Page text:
Tuesday, September 06, 2005
The Personal Statement
Okay, this week's feature is actually an extension of the mailbag.
Carrie of Oakland, CA promises to "buy six copies of the book" if I answer her questions about personal statements. In particular: What are schools looking for? She also has a friend who insists that applying early will help her chances significantly. She'd like to know if this is true. And, Kelly of Arlington, VA says she is an avid reader of the blog and she also asks about the personal statement, in particular: how much does the statement count within the entire application?
Okay, first of all the personal statement is the second most important item in your application. After the writing sample of course. Though, the writing sample counts about 90% of your selection. If the committee doesn't like your prose or poems, they won't even read your personal statement.
That said, if they do like your writing, then the personal statement can make significant difference. The committee is not only selecting the best writers (by whatever standards they choose), they are also selecting individuals who will work well within the workshop, who will be an asset to the program, and on a very basic level: they want people who play well with others.
I've got an exercise in the book for writing the personal statement, plus advice from current students and faculty, but the short version is: Be formal and friendly. State why you want to attend this particular program and what you hope to accomplish while you're there. Lean toward "learning and practicing the craft" rather than "getting a big book contract." Be specific. Talk about your writing experience in one paragraph, and do come across as disciplined and serious. Don't spend time explaining your writing. They've already read your writing. They know what it's like.
Come across as a real, three-dimensional person. This is the only chance you have to communicate who you are. If you've done interesting things in your life (worked with the Red Cross, taught white water rafting, raised your younger brothers, backpacked in Africa, bartended, worked as an exotic dancer, anything), then I'd encourage you to mention those things in your letter. Talk about what your interests are, even if that's simply reading, playing Ultimate frisbee, and hanging out with your sisters. You can mention your favorite writers if you want, but mention at least four or five if you do. Maybe the committee thinks your favorite writer is an idiot. Give them a few favorites to choose from.
Talk about why you think you'll benefit from the academic environment. Show that you value the process of workshops and other classes. Show that you value feedback and are willing to learn.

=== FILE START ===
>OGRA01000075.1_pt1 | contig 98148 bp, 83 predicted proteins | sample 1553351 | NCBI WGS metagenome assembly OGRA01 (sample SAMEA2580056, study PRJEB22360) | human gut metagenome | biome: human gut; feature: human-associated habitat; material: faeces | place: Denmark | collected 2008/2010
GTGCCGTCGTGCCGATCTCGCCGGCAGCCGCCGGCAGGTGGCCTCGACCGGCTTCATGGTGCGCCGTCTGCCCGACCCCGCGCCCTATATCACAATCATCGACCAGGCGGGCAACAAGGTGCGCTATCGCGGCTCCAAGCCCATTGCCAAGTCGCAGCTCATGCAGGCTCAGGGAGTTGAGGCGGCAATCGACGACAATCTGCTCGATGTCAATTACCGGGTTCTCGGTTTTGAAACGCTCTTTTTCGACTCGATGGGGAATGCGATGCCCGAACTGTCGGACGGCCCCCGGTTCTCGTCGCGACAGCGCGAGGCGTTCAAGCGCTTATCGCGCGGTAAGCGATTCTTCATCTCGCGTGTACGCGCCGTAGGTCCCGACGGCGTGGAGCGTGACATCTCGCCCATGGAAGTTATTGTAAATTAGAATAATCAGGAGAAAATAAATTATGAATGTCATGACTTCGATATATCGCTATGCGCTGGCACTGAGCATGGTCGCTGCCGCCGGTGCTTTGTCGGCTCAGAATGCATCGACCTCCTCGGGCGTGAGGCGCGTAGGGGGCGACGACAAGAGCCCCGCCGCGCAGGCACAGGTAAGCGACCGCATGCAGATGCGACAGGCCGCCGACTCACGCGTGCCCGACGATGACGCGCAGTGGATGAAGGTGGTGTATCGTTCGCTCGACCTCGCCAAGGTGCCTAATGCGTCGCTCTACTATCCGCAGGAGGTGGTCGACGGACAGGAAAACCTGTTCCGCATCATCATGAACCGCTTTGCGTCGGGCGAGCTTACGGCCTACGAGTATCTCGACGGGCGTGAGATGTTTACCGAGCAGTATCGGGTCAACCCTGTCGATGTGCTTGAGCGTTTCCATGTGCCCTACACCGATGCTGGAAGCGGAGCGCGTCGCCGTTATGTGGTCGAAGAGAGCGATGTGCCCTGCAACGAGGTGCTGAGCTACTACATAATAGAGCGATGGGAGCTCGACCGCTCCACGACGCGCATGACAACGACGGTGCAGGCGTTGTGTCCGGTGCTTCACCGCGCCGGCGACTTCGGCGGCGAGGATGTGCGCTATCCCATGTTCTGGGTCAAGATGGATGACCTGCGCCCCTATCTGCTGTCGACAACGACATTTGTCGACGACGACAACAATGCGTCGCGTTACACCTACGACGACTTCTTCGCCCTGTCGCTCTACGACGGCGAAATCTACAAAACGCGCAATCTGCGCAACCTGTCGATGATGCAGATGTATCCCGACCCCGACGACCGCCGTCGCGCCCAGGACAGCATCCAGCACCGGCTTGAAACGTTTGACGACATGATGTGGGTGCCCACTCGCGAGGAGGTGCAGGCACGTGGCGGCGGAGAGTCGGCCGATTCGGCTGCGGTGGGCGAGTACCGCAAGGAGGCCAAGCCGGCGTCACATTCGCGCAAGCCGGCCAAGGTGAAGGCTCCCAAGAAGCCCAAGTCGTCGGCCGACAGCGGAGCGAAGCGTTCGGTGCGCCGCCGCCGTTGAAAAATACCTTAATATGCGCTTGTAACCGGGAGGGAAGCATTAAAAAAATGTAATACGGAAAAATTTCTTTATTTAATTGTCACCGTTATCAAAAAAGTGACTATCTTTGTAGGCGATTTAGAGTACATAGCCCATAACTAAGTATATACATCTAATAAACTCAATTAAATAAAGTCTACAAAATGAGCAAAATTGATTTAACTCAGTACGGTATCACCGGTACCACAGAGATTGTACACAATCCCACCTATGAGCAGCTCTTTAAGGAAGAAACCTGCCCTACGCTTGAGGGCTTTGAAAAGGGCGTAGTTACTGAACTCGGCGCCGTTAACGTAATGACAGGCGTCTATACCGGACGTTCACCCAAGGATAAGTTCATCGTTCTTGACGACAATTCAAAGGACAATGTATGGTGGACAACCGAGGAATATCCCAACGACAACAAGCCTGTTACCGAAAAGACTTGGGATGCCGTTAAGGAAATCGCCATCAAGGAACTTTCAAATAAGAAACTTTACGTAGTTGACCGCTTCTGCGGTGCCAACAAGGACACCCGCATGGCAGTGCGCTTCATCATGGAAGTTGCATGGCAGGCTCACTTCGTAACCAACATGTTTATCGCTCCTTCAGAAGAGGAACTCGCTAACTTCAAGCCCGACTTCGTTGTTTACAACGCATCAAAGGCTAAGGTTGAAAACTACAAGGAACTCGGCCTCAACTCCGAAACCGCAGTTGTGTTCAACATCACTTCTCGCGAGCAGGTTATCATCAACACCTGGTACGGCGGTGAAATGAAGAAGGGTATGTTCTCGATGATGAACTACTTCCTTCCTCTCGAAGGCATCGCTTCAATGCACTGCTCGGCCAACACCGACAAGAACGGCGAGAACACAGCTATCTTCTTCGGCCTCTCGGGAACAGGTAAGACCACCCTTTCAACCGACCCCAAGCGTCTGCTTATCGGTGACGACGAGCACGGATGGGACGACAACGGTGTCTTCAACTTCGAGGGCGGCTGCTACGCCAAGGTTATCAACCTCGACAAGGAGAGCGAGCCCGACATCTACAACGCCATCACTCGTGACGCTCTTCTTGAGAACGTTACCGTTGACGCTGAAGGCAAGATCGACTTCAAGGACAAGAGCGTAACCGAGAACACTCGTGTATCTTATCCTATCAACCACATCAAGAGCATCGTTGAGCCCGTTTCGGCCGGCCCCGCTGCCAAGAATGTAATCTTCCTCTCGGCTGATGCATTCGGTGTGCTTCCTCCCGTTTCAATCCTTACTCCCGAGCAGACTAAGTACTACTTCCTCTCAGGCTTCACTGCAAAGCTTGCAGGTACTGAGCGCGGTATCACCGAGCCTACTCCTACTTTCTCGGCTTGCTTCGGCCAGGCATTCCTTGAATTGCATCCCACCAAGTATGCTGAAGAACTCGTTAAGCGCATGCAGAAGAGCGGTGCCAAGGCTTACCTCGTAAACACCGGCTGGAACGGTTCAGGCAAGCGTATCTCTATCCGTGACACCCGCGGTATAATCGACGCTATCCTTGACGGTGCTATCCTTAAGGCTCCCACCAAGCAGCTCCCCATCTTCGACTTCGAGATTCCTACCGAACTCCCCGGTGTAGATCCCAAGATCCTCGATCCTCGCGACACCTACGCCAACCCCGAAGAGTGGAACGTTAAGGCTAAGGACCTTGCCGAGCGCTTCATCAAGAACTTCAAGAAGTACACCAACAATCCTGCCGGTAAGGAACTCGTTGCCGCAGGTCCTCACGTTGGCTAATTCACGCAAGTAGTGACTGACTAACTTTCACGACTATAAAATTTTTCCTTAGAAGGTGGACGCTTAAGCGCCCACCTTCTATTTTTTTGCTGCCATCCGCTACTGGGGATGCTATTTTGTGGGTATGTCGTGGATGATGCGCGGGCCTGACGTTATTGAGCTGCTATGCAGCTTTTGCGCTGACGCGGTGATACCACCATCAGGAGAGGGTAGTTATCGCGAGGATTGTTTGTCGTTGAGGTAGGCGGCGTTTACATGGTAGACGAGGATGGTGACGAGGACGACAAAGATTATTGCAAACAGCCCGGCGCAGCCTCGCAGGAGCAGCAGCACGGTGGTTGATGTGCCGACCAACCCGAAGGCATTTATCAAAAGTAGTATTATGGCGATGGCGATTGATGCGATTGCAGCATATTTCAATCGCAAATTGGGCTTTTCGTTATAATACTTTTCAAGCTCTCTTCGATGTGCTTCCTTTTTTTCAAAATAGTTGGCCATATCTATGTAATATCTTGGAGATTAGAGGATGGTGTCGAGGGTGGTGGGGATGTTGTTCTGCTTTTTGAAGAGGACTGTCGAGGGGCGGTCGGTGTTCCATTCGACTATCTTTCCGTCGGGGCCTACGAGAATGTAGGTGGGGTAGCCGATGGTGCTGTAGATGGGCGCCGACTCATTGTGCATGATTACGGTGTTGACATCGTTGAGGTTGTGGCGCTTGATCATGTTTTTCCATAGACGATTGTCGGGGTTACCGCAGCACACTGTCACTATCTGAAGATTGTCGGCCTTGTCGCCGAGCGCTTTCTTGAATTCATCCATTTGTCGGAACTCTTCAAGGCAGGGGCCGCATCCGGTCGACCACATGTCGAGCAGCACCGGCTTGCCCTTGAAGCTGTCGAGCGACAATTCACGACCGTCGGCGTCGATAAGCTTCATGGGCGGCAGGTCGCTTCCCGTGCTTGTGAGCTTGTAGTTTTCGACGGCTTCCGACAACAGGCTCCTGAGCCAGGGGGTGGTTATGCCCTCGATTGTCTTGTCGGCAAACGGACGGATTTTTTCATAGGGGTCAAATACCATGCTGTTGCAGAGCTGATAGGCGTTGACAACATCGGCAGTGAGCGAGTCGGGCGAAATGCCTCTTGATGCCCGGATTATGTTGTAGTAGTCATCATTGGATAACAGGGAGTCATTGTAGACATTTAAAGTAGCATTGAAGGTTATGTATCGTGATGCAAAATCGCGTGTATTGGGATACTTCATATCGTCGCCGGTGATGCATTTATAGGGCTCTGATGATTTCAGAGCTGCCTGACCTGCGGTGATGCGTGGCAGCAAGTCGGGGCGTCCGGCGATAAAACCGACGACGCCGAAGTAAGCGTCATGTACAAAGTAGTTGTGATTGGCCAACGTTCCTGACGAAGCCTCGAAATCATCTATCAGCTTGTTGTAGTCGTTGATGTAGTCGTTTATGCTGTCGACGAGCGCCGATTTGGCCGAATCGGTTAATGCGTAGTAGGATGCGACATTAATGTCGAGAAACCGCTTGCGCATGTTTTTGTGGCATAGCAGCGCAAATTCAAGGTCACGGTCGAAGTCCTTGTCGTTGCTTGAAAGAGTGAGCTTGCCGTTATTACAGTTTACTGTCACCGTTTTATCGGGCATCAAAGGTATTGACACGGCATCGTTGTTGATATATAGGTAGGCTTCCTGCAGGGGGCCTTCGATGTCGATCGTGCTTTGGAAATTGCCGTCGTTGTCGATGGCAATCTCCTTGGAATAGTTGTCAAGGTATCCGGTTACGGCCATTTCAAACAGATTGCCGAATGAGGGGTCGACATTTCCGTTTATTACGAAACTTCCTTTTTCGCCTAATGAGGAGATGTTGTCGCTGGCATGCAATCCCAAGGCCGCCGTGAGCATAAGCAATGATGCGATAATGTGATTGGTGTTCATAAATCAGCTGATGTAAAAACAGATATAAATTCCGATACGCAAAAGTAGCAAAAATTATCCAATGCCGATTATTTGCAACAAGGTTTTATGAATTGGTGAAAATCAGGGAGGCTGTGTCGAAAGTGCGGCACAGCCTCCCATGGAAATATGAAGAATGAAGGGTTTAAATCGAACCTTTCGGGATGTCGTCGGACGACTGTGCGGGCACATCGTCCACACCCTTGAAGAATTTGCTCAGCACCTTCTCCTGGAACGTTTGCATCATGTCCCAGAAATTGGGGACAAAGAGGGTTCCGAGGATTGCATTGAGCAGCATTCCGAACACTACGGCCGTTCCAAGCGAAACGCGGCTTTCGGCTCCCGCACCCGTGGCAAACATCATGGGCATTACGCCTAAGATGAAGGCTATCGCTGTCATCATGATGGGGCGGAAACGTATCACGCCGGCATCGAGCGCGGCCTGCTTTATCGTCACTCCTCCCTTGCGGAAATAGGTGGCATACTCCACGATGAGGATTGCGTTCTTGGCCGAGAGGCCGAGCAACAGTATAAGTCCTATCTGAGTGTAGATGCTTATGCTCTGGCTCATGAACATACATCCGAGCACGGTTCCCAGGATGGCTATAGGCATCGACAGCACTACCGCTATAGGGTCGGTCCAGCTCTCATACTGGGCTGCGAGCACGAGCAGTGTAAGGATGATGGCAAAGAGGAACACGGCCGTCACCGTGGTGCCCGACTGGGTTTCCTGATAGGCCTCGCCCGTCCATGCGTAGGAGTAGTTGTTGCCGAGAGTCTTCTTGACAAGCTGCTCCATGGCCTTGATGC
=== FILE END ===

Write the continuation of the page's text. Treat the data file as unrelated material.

Be formal and friendly. I can't emphasize that enough. If you don't know what that means, then you've got problems. Your personal statement is not a text-message or quick email, and it's not a treatise to the royal family either.
Your statement should be no more than two pages, and a page to a page and a half is best.
In answer to the question: What are schools looking for? That's easy: serious writers who play well with other writers. People who take their work seriously and who don't take themselves too seriously.
And Carrie, I don't think that applying early will help you in most cases. I have recently seen - particularly at Arkansas - a sort of "rolling" admission, where you send in your writing sample alone, and if the committee likes it then they'll ask for additional material. These cases are rare, though I think they'll be expanding in coming years, as it seems to be more convenient for both the prospective student and the committee. So, do read the policy of each of your schools. If there is just one deadline for all material, then sending your work in early won't be an advantage. Though, remember that turning it in late will definitely disqualify you. So if you're done a few weeks ahead of time, go ahead and send it in.
Okay Carrie, we'll put you down for a half-dozen books. Anyone else who'd like to buy in bulk, just let us know. Thanks for the questions, and good luck to each of you through this application process.
P.S. I left out what I consider the obvious but here it is anyway: if a school has specific questions for you, definitely answer those in the statement or wherever the application indicates. And, there's a good site for general graduate school statements. It's from the Purdue Online Writing Lab, and it can be found at http://owl.english.purdue.edu/handouts/pw/p_perstate.html